[Show abstract][Hide abstract] ABSTRACT: The type of allergic sensitization is of central importance in the diagnosis and treatment of respiratory allergic diseases. At least 10% of the general population (and more than 50% of patients consulting for respiratory allergies) are polysensitized. Here, we review the recent literature on (i) the concepts of polysensitization, paucisensitization, co-sensitization, co-recognition, cross-reactivity, cross-sensitization, and polyallergy, (ii) the prevalence of polysensitization and (iii) the relationships between sensitization status, disease severity and treatment strategies. In molecular terms, clinical polysensitization can be divided into cross-sensitization (also known as cross-reactivity, in which the same IgE molecule binds to several allergens with common structural features) and co-sensitization (the simultaneous presence of different IgEs binding to allergens that may not necessarily have common structural features). There is a strong overall association between sensitization in skin prick tests and total IgE values but there is debate as to whether IgE thresholds are useful guides to the presence or absence of clinical symptoms in individual cases. Molecular information from component-resolved techniques appears to be of value for diagnosis and treatment decisions. Polysensitization develops over time and is a risk factor for respiratory allergy (being associated with disease severity) and therefore has clinical relevance for treatment decisions. The subterm polysensitization has been defined as polysensitization to between two and four allergens. Polyallergy is defined as clinically confirmed allergy to two or more allergens. Single-allergen grass pollen allergen immunotherapy (AIT) is safe and effective in polysensitized patients, whereas multi-allergen AIT requires more supporting evidence. Given that AIT may be more efficacious in moderate-to-severe disease than in mild disease, polysensitization could be an indication for this type of treatment. There is a need for flowcharts or decision trees for choosing the allergens for AIT in polysensitized patients and polyallergic patients.
"Recent patient preference studies have shown that patients have high expectations of their anti-allergic treatment, desiring attributes such as good symptom relief, quick-onset and long-lasting effects and favourable side effect profile [15,16]. However, patients are often dissatisfied with the efficacy of their treatment which can lead to poor compliance and supplementation with over the counter products . A study of patients under specialist care reported that patients preferred nasal spray to oral treatment, however feared adverse events (such as habituation, damage to mucous membranes, addiction and influence on other organs) of INS therapies . "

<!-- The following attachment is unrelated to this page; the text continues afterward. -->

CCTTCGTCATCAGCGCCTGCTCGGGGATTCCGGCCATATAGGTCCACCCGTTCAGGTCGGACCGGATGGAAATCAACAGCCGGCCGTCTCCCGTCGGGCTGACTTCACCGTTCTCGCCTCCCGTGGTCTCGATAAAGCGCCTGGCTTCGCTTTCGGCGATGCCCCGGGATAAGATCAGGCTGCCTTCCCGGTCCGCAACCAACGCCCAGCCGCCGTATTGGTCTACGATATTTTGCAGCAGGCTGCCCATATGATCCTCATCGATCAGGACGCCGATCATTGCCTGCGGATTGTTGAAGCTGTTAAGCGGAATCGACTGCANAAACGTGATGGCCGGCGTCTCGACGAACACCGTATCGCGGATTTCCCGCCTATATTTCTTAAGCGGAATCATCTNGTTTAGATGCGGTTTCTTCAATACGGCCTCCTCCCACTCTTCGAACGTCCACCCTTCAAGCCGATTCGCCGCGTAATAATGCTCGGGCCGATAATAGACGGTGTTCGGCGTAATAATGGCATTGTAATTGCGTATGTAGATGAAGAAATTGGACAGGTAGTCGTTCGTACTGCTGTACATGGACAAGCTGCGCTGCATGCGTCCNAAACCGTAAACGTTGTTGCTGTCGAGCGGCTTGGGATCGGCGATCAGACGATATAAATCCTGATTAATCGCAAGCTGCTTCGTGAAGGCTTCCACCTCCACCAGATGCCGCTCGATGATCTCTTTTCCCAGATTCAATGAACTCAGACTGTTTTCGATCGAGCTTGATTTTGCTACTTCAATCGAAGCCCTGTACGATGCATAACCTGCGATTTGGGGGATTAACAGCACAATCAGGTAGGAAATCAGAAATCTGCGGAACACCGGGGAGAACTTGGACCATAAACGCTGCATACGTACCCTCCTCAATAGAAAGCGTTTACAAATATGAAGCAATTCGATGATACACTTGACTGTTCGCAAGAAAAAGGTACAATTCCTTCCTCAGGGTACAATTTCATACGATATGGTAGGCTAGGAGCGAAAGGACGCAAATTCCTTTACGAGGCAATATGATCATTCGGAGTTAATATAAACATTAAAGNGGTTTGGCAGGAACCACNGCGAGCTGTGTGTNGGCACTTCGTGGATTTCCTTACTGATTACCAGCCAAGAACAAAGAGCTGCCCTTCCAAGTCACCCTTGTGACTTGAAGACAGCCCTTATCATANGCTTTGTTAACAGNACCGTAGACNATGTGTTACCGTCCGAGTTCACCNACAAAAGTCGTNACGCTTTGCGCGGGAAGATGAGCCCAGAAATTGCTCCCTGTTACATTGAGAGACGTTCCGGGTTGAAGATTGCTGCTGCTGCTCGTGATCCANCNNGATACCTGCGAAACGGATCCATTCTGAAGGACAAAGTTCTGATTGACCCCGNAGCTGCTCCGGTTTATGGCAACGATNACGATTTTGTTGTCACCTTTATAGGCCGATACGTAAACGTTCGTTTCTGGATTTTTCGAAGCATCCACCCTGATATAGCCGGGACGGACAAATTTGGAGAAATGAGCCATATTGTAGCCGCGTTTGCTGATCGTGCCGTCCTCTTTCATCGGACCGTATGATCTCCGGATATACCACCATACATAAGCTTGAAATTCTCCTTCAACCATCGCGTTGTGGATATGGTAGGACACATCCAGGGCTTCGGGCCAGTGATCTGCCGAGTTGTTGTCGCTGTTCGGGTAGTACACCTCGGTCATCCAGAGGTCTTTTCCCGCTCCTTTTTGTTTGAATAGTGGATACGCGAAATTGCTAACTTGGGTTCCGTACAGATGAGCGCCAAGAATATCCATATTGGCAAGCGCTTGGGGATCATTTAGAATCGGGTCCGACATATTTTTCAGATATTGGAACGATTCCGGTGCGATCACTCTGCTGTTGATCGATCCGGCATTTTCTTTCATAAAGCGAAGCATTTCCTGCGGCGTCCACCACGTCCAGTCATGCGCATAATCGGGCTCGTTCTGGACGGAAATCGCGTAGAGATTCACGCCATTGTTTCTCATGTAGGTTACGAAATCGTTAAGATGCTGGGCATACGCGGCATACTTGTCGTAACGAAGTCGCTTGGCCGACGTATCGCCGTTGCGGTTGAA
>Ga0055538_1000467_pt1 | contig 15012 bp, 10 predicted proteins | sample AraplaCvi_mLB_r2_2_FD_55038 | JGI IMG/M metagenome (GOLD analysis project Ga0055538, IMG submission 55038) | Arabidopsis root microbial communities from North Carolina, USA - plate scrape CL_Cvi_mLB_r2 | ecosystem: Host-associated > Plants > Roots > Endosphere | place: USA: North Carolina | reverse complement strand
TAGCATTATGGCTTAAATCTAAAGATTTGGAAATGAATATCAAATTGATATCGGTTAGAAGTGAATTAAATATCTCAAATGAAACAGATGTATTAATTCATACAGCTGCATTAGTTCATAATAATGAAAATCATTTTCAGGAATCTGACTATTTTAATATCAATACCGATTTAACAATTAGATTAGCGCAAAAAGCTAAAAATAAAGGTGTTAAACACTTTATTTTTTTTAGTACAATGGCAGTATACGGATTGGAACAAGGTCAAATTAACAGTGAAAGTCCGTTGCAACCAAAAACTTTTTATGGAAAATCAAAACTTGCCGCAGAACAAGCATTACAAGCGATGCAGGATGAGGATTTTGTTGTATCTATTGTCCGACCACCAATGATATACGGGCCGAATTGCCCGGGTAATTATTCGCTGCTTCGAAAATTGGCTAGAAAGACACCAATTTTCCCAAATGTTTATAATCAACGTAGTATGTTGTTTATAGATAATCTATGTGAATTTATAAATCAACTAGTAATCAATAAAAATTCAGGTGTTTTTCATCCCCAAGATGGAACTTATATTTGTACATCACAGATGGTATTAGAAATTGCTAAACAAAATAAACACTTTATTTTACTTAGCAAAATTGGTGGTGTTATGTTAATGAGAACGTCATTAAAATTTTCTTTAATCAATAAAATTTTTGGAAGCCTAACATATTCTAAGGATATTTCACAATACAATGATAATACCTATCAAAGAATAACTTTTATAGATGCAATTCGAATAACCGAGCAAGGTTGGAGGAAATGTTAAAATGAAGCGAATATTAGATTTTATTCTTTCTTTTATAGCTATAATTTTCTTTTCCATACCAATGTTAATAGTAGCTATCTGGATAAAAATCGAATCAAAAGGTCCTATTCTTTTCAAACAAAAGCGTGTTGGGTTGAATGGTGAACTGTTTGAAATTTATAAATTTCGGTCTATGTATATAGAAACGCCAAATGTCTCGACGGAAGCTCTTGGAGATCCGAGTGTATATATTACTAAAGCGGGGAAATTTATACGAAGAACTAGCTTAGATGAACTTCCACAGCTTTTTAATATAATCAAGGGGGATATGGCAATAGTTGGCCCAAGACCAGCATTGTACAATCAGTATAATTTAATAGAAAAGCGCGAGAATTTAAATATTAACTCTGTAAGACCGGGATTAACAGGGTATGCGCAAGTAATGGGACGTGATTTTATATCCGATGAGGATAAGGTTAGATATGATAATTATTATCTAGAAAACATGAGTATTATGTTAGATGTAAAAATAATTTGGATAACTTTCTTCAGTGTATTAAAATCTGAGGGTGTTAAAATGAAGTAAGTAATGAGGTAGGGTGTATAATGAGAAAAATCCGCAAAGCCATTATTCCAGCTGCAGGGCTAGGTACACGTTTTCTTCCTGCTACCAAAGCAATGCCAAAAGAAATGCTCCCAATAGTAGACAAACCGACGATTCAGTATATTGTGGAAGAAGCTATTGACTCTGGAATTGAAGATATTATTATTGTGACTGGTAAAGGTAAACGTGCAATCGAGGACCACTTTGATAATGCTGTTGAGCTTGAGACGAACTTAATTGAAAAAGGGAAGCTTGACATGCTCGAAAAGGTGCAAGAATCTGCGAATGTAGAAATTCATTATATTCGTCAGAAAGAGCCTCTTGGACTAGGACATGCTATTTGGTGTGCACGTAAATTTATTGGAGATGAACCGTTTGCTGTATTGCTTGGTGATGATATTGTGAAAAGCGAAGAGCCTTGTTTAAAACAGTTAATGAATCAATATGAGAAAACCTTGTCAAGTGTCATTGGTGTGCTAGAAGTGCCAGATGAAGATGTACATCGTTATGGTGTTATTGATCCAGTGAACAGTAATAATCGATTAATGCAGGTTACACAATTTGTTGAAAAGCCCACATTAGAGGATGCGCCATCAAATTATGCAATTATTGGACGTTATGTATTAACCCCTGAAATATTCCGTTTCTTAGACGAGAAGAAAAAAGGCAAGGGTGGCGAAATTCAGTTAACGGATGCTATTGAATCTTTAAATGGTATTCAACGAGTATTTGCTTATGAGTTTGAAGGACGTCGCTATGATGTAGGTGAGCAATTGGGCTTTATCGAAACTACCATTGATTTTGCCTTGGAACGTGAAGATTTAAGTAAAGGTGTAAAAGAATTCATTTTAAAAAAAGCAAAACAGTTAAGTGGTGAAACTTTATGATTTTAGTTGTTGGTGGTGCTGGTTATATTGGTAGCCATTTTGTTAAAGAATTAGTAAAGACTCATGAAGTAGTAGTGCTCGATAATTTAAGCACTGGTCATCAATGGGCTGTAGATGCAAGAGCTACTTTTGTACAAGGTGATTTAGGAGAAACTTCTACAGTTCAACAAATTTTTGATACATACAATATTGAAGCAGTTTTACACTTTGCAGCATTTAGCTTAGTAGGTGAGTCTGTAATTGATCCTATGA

[Show abstract][Hide abstract] ABSTRACT: Allergic Rhinitis is an inflammatory disease which is characterised by burdensome nasal and/or ocular symptoms. This study aimed to assess the impact of symptoms (number of symptom-free days (SFD) and Quality of Life (QoL)) in patients with Seasonal Allergic Rhinitis (SAR) being treated with fluticasone furoate (FF), mometasone furoate (MF) or fluticasone propionate (FP).
In a cross-sectional, non-interventional, cohort analysis, primary care physicians and allergy specialists in France, Germany, and Spain were recruited via telephone interviews. Each physician prospectively recruited 4 SAR patients - 2 receiving FF, 1 receiving MF and 1 receiving FP - during June 2009. Patients answered questions on symptoms and completed questionnaires on QoL (mini-rhinoconjunctivitis Quality of Life Questionnaire, RQLQ) and burden of illness (Pittsburgh Sleep Quality Index). ClinicalTrials.gov identifier: NCT01199757.
A total of 540 patients were recruited during June 2009. 88 patients were subsequently found to be ineligible and excluded from the analyses. In the 4 weeks prior to assessment, patients reported a mean of 14.58 (+/-8.42) SFD. Patients receiving FF had more SFD (mean 15.45 +/-8.29) than patients receiving MF (adjusted mean difference -1.22, 95% Confidence Interval (CI) [-3.16 to 0.72], p=0.434) or FP (adjusted mean difference -1.95, 95% CI [-3.87 to -0.03], p=0.092), although statistical significance was not achieved. The mean RQLQ score was 1.54 (+/-1.06). Patients receiving FF had a better quality of life in the previous week (mini-RQLQ score: mean 1.42, +/-1.04) than patients receiving MF (adjusted mean difference 0.28, 95% CI [0.03 to 0.52], p=0.052) or FP (adjusted mean difference 0.18, 95% CI [-0.05 to 0.41], p=0.244) Again, none of these results achieved statistical significance.
At the height of the allergy season, patients with SAR suffer symptoms approximately 50% of the time, and report an impact on their QoL. No significant differences were observed between FF, FP and MF related to SFD or QoL.